These things cost money. A dose of malaria medicine costs $100—small change in the United States but a fortune in South Sudan. Therefore, malaria is first and foremost a disease of poverty. We can spend our money on combatting greenhouse gas emissions, reducing malaria risks for future generations. We can also spend our money on insecticides and bed nets, reducing malaria risks today. We can also invest in medical research. A malaria vaccine holds the prospect of a world free of this awful disease, regardless of climate. If our resources were unlimited, we could do all things worthwhile. With a limited budget, we should focus on those investments with the greatest return.
These three examples—of coastal protection, agriculture, and malaria—show that development and vulnerability to climate change are closely intertwined. Slowing economic growth to reduce climate change may therefore do more harm than good. Concentrating the reduction of greenhouse gas emissions in rich countries will not solve the climate problem. And slower growth in rich countries means less export from and investment in poor countries.
There is an even more direct link between climate policy and development. Cheap and abundant energy fueled the industrial revolution. Sudden increases in the price of oil caused many of the economic recessions since World War II. Lack of (reliable) electricity retards growth in poor countries, not just today through its effect on production, but also in the future, as electric light allows kids to do their homework after sunset.
A fifth of official development aid is now diverted to climate policy. Money that used to be spent on strengthening the rule of law, better education for girls, and improved health care, for instance, is now used to plug methane leaks and destroy hydrofluorocarbons. Some donors no longer support the use of coal, by far the cheapest way to generate electricity. Instead, poor people are offered intermittent wind power and biomass energy, which drives up the price of food. But the self-satisfaction environmentalists derive from these programs does not put food on poor peoples’ tables.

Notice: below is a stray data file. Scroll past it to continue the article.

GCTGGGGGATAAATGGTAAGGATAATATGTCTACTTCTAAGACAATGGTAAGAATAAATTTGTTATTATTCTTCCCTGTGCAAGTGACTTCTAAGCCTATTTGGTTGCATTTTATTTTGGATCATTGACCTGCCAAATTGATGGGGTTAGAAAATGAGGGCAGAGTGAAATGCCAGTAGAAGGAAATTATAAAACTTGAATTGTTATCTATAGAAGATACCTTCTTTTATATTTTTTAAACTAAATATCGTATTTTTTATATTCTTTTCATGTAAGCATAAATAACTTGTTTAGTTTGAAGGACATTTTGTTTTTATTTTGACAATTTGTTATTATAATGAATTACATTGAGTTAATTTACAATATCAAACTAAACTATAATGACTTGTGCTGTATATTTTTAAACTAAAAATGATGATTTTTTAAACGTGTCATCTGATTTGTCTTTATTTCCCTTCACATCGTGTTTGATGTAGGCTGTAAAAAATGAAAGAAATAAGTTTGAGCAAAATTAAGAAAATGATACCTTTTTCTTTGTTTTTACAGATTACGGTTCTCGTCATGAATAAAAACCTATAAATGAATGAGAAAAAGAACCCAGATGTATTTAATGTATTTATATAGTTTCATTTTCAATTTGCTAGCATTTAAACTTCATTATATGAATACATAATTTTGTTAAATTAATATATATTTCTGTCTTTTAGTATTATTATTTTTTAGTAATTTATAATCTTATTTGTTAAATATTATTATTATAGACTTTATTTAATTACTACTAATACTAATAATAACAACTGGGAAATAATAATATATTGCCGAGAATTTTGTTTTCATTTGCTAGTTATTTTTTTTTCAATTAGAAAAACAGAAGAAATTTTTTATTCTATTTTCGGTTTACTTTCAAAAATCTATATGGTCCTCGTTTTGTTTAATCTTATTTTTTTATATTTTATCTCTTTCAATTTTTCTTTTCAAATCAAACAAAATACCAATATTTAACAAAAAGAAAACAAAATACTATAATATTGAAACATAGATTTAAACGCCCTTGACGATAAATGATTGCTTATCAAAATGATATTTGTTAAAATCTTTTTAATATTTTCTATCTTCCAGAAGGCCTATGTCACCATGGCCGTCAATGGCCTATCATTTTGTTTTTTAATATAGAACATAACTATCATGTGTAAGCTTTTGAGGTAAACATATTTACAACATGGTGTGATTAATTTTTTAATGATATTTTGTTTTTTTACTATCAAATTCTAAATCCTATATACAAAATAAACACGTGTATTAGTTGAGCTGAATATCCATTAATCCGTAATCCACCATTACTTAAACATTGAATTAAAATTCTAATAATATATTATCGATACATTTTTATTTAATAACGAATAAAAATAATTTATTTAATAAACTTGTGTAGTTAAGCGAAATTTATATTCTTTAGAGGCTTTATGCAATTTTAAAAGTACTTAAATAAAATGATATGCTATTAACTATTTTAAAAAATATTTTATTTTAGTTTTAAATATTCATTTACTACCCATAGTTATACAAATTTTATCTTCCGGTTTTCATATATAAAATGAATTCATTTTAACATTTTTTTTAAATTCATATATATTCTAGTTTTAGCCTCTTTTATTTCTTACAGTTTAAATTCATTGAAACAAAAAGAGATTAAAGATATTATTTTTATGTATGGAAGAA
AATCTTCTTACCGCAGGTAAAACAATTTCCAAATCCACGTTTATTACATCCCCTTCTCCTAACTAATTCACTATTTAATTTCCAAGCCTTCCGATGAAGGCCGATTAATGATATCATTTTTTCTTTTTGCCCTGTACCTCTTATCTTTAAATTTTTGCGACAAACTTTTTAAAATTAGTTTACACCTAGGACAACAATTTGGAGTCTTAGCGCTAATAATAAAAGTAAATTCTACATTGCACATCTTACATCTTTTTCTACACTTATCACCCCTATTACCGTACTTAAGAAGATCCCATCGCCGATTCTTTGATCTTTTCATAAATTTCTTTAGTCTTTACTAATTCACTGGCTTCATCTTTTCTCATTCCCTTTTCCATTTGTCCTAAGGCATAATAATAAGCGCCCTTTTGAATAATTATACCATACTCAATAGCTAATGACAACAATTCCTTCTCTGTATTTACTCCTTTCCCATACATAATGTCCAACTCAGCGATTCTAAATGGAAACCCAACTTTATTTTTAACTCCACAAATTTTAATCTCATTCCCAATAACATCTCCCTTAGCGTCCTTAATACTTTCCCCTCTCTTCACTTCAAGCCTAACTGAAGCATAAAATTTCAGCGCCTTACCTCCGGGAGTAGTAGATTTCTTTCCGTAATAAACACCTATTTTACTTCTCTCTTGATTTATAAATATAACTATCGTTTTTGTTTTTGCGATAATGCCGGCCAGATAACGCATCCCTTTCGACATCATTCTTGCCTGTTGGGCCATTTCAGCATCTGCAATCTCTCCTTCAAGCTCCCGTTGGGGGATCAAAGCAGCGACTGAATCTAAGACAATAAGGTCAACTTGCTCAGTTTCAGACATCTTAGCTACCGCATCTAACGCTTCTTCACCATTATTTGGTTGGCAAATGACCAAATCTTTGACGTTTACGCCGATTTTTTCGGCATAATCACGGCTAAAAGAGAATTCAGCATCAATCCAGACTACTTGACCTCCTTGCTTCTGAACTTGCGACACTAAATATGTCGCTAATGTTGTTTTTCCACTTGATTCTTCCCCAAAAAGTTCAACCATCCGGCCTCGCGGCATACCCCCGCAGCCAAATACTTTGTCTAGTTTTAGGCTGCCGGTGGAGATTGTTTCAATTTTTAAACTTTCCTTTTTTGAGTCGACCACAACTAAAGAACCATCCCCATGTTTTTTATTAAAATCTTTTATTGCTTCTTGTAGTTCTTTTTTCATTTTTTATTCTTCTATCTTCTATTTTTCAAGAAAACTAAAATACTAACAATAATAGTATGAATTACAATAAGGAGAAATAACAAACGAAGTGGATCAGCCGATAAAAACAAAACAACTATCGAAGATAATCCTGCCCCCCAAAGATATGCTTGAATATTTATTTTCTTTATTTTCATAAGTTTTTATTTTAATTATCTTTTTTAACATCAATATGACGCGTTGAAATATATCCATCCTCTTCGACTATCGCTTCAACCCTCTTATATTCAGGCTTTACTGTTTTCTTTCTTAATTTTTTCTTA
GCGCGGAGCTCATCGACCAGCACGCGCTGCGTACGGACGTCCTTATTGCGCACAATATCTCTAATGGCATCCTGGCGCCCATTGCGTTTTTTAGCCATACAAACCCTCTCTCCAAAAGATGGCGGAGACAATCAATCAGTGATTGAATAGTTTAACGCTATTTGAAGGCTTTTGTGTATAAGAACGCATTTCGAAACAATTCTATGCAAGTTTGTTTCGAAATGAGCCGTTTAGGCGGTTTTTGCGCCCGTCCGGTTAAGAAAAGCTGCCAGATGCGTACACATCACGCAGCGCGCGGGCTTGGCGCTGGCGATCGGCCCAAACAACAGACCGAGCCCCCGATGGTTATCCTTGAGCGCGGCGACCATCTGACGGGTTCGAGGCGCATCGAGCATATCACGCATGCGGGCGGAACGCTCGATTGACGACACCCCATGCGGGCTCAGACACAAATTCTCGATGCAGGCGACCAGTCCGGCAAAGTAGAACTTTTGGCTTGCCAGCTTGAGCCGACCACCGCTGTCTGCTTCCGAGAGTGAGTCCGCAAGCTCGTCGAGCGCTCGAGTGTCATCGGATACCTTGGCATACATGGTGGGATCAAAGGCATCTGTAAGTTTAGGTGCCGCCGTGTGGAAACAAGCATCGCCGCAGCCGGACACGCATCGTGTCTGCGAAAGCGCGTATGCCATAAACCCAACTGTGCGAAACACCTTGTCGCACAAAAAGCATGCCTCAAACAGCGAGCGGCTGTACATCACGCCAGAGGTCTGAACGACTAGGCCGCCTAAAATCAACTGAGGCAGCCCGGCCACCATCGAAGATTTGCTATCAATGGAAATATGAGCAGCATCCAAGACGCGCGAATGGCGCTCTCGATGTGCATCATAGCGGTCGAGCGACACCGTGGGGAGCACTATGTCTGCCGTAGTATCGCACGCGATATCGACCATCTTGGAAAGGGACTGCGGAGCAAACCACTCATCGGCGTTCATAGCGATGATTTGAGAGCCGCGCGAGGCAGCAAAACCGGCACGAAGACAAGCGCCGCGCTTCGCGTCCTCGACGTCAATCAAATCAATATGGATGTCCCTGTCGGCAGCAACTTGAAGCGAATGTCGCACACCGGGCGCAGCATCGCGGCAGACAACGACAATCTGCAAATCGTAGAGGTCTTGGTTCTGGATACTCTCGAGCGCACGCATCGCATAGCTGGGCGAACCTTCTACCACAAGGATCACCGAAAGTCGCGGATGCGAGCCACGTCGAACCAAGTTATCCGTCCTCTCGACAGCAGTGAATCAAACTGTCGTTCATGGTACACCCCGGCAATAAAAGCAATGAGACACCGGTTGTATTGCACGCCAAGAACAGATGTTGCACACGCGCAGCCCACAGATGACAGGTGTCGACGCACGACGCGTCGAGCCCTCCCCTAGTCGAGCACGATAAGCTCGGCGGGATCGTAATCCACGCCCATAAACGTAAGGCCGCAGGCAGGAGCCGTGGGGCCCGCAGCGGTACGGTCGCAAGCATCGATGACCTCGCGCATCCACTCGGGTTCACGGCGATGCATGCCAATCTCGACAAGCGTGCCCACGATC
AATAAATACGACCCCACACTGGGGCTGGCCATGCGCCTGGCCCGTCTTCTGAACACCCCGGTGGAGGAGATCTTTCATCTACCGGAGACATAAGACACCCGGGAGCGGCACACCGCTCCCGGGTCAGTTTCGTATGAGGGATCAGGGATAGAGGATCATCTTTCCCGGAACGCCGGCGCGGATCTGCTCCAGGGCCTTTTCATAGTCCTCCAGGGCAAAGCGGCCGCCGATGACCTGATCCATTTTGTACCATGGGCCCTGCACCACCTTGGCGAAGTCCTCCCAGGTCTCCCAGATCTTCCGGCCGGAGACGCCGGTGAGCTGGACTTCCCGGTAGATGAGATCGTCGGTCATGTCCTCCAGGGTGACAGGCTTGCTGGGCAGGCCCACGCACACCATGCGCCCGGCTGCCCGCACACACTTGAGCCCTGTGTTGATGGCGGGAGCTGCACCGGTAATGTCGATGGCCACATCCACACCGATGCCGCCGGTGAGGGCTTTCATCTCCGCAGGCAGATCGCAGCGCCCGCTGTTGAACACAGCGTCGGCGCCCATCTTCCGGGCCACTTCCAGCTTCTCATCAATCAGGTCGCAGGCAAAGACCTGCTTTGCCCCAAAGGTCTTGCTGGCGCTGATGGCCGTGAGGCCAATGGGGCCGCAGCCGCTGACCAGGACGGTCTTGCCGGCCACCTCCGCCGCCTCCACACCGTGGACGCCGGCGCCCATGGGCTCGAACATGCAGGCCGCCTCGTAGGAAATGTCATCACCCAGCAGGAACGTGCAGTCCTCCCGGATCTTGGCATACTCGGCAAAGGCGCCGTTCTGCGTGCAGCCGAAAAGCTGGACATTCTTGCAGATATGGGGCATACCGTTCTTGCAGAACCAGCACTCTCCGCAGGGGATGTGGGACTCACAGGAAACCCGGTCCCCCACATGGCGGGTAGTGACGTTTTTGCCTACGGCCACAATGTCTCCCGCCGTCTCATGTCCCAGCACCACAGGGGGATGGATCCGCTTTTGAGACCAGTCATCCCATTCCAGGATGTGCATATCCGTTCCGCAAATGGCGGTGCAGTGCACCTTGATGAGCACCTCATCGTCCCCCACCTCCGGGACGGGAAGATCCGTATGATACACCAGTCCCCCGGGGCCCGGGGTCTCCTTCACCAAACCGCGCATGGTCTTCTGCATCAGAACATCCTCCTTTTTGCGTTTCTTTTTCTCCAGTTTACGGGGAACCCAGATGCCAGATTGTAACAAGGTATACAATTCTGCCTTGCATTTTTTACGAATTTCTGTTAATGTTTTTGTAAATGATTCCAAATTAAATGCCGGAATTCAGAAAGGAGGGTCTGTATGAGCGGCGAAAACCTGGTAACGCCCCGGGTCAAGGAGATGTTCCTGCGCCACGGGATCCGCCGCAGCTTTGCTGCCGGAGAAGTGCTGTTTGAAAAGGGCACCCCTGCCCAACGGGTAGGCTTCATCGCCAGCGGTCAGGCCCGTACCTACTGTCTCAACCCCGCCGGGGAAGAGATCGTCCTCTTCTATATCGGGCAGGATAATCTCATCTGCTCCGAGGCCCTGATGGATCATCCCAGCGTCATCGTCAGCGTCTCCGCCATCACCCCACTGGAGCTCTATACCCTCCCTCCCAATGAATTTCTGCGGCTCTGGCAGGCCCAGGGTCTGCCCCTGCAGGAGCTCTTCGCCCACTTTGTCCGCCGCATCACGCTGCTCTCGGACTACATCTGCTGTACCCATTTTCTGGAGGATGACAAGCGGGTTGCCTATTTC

In sum, while climate change is a problem that must be tackled, we should not lose our sense of proportion or advocate solutions that would do more harm than good. Unfortunately, common sense is sometimes hard to find in the climate debate. Desmond Tutu recently compared climate change to apartheid.1 Climate experts Michael Mann and Daniel Kammen compared it to the “gathering storm” of Nazism in Europe before World War II.2 That sort of nonsense just gets in the way of a rational discussion about what climate policy we should pursue, and how vigorously we should pursue it.
1Tutu, “We Fought Apartheid. Now Climate Change Is Our Global Enemy”, Guardian, September 20, 2014.
2Mann and Kammen, “The Gathering Storm”, Huffington Post, September 19, 2014.